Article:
Role and value of nitrogen regulation provided by oysters (Crassostrea virginica) in the Mission-Aransas Estuary Texas USA

Date

2013-06-06

Authors

Pollack, Jennifer Beseres
Yoskowitz, David
Kim, Hae-Cheol
Montagna, Paul A.

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PLoS ONE

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Abstract

Suspension-feeding activities of oysters impart a potentially significant benefit to estuarine ecosystems via reduction of water column nutrients, plankton and seston biomass, and primary productivity which can have a significant impact on human well-being. This study considered nitrogen regulation by eastern oysters Crassostrea virginica in the Mission-Aransas Estuary, Texas, USA, as a function of denitrification, burial, and physical transport from the system via harvest. Oyster reefs were estimated to remove 502.5 kg N km−2 through denitrification of biodeposits and 251.3 kg N km−2 in burial of biodeposits to sediments. Nitrogen is also physically transported out of the estuary via harvest of oysters. Commercial harvest of oysters in the Mission-Aransas Estuary can remove approximately 21,665 kg N per year via physical transport from the system. We developed a transferable method to value the service of nitrogen regulation by oysters, where the potential cost equivalent value of nitrogen regulation is quantified via cost estimates for a constructed biological nutrient removal (BNR) supplement to a wastewater treatment plant. The potential annual engineered cost equivalent of the service of nitrogen regulation and removal provided by reefs in the Mission-Aransas Estuary is $293,993 yr−1. Monetizing ecosystem services can help increase awareness at the stakeholder level of the importance of oysters beyond commercial fishery values alone.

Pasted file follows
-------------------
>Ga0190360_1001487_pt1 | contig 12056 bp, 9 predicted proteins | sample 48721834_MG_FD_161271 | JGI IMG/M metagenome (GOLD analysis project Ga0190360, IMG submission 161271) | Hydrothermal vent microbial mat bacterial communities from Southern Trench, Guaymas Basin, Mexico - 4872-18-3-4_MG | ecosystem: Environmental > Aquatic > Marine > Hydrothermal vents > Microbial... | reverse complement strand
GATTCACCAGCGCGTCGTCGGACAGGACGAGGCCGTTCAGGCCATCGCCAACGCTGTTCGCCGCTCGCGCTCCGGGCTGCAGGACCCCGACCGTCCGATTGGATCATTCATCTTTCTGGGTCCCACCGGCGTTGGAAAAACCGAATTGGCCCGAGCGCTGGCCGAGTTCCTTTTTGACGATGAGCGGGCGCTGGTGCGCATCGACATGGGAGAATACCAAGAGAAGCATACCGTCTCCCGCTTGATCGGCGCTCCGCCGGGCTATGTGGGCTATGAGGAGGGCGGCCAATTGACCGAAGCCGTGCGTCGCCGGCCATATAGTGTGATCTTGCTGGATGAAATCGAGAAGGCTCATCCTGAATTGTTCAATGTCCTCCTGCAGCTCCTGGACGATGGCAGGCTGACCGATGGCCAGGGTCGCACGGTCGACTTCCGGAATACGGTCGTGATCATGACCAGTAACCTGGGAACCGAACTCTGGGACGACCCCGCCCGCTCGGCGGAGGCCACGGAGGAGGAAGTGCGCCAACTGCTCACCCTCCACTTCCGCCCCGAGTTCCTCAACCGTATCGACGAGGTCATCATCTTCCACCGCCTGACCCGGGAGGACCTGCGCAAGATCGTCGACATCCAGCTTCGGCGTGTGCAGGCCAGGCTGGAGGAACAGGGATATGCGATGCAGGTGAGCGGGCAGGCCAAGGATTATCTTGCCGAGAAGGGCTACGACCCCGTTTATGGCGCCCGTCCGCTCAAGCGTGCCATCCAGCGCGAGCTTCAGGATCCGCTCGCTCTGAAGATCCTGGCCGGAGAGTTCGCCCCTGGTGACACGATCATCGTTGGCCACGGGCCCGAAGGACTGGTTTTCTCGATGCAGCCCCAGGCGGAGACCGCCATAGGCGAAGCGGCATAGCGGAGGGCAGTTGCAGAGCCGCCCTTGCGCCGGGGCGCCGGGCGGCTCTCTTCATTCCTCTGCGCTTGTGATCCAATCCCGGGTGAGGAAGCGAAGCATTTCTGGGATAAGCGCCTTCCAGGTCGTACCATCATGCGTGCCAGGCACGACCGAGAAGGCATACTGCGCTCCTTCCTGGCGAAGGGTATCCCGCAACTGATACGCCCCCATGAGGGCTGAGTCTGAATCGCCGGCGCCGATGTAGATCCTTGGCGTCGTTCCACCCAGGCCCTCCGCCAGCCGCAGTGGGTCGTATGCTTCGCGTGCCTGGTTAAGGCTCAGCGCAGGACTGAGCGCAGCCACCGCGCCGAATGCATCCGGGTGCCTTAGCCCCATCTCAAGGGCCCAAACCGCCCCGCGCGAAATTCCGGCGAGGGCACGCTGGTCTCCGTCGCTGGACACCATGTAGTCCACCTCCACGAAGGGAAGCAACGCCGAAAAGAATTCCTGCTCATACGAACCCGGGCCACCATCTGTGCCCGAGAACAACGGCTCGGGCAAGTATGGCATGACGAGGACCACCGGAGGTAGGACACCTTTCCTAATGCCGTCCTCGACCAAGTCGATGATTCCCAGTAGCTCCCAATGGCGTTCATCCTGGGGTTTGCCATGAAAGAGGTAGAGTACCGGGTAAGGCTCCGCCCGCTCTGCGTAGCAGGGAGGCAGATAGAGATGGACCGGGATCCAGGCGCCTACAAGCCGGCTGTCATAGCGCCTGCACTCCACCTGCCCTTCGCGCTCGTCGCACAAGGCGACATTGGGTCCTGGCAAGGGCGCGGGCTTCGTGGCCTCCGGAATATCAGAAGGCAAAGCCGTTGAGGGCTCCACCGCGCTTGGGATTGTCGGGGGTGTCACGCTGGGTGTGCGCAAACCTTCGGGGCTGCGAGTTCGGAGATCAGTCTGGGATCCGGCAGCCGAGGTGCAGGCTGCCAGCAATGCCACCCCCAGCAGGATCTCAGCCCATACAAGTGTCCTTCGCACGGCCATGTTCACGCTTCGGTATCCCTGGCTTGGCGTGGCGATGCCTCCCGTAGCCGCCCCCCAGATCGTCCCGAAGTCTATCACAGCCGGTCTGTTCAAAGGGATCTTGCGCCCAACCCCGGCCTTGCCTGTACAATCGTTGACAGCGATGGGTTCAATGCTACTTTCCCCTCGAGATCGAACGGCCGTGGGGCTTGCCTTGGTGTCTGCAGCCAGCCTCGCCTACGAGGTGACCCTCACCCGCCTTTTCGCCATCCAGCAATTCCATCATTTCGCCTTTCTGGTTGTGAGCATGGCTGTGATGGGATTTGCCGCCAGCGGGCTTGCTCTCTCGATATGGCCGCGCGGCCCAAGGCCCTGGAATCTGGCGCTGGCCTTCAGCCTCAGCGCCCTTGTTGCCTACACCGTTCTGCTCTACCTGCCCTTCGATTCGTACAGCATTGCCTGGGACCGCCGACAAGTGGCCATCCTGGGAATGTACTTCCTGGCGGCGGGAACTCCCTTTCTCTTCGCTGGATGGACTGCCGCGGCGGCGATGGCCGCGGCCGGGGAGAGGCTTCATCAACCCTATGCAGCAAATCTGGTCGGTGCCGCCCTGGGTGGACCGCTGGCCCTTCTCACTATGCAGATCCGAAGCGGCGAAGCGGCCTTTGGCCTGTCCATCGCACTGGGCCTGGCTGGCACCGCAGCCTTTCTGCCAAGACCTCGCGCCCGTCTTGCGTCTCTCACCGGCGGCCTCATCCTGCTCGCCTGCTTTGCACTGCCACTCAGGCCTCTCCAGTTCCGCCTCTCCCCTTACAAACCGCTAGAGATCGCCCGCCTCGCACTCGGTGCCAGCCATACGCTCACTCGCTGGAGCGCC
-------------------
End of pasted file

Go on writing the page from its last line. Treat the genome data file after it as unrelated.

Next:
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Beseres Pollack J., A., D. Yoskowitz, H.-C. Kim, and P.A. Montagna. 2013. Role and value of nitrogen regulation provided by oysters (Crassostrea virginica) in the Mission-Aransas Estuary Texas USA. PLoS ONE 8(6): e65314. doi:10.1371/journal.pone.0065314

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